Finally, a Christian admits to me that there is indeed no reasonable route to faith, and that of two sides into which the unknowable divides itself, he has chosen to stand on the side of the theist.
He believes in an omnibenevolent God not because reason has led him to it – for he contends that there exists no such reason – but because it brings him peace. I think this is what shall appease the many obstinate opponents of Christianity. For reason is their anchor, and all they ask of the religious is that they realize the reasons behind their convictions, or if there were none, then admit of it. Only in this way can they realize also that the books, the doctrines, the teachings which they esteem as divine and everlasting truths, may appear to others as false. As Nietzsche remarked: “the only absolute truth is that there are no absolute truths.”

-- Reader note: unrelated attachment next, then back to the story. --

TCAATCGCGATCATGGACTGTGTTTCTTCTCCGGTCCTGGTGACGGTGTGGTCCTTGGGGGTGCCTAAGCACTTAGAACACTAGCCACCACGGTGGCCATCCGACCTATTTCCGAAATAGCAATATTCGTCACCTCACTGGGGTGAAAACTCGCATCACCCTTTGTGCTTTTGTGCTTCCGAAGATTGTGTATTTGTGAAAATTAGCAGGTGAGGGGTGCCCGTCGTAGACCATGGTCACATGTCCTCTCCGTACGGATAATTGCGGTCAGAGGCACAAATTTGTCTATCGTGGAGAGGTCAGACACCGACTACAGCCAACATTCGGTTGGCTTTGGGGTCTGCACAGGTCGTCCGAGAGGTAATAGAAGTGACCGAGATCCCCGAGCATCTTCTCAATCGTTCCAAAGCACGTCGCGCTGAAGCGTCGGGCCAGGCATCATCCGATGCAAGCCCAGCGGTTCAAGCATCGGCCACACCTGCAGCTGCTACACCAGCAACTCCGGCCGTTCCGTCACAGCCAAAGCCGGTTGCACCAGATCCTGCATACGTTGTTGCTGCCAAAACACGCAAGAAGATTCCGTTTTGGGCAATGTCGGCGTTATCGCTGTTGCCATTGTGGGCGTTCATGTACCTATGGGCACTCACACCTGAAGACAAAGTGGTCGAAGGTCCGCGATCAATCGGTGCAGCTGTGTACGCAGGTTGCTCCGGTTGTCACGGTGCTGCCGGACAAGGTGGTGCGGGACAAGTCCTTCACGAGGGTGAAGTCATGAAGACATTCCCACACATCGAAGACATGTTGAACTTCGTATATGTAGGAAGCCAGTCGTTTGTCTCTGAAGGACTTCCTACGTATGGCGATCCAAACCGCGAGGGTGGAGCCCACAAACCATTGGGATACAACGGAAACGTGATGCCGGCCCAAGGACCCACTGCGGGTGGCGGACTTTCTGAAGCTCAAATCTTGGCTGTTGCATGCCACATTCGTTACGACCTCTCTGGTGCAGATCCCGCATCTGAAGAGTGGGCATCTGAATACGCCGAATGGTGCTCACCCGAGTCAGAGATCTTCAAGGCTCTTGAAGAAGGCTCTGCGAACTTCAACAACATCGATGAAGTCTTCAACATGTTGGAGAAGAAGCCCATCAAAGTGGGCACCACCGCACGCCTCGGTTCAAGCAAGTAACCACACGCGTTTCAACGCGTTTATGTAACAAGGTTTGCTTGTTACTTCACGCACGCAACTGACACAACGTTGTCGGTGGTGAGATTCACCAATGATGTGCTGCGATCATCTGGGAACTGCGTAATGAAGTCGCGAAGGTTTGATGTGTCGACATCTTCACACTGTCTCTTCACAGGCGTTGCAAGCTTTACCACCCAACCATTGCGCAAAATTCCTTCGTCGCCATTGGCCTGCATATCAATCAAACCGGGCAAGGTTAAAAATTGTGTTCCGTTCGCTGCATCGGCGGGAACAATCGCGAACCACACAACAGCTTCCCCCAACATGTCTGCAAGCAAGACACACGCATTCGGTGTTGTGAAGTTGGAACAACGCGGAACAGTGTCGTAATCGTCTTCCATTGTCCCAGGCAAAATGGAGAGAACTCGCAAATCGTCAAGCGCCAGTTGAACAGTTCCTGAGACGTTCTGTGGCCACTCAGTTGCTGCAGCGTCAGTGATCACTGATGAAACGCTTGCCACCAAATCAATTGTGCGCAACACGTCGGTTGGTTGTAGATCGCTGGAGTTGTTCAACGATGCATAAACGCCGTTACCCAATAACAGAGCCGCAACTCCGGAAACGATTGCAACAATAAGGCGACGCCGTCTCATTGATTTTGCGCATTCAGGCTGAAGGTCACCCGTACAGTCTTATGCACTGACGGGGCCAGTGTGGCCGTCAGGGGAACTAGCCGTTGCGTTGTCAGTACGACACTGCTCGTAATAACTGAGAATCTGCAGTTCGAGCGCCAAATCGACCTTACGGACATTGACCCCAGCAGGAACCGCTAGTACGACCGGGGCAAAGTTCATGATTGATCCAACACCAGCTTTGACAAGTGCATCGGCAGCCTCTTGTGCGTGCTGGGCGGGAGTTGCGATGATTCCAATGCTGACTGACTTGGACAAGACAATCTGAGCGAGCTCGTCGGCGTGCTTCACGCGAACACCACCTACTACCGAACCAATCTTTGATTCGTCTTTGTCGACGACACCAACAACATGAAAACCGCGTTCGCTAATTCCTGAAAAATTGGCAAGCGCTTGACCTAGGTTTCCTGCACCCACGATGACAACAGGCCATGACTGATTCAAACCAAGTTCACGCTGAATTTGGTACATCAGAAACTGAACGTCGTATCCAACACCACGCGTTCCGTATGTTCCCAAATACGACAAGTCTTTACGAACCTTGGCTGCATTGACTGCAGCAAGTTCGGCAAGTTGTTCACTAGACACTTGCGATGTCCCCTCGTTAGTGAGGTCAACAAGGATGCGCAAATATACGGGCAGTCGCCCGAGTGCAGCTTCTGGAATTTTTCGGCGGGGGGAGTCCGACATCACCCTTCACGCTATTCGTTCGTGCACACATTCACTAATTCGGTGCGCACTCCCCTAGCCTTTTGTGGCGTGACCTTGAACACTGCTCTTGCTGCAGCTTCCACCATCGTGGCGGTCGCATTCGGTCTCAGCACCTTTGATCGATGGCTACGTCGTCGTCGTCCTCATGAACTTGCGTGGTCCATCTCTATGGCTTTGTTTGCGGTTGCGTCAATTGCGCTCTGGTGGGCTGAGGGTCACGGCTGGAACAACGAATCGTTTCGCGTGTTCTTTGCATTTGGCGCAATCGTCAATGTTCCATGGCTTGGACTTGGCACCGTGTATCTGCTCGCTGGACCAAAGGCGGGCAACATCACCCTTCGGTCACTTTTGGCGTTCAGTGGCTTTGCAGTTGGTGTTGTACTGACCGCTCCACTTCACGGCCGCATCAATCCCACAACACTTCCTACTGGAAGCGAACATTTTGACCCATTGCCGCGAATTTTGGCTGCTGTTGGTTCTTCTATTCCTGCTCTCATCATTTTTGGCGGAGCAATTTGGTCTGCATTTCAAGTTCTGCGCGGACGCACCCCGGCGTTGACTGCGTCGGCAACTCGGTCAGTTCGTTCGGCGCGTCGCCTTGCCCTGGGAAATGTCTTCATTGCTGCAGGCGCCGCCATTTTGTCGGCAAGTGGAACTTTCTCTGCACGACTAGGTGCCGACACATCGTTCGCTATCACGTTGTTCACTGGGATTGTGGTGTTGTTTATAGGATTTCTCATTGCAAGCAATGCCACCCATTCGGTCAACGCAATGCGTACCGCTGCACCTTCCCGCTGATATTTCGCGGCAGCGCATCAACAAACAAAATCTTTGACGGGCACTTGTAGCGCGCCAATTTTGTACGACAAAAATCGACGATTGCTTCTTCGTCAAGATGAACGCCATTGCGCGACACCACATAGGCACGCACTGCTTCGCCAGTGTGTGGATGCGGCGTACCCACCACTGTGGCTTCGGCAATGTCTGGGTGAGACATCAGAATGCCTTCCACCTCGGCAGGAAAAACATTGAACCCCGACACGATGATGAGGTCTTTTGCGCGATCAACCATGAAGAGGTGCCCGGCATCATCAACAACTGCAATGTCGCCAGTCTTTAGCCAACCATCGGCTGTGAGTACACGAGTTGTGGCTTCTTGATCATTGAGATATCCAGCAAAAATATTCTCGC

Yet, every man is entitled to a way of life which he determines as best for himself, and so the non-religious shall not intrude upon sacred grounds of Christians nor puncture their hopes with harsh and unforgiving words. No, the upholders of reason are also the upholders of harmony. And what surer way to nurture this harmony then to always keep reason close to one’s heart, even in the realms of that blind-believing called faith?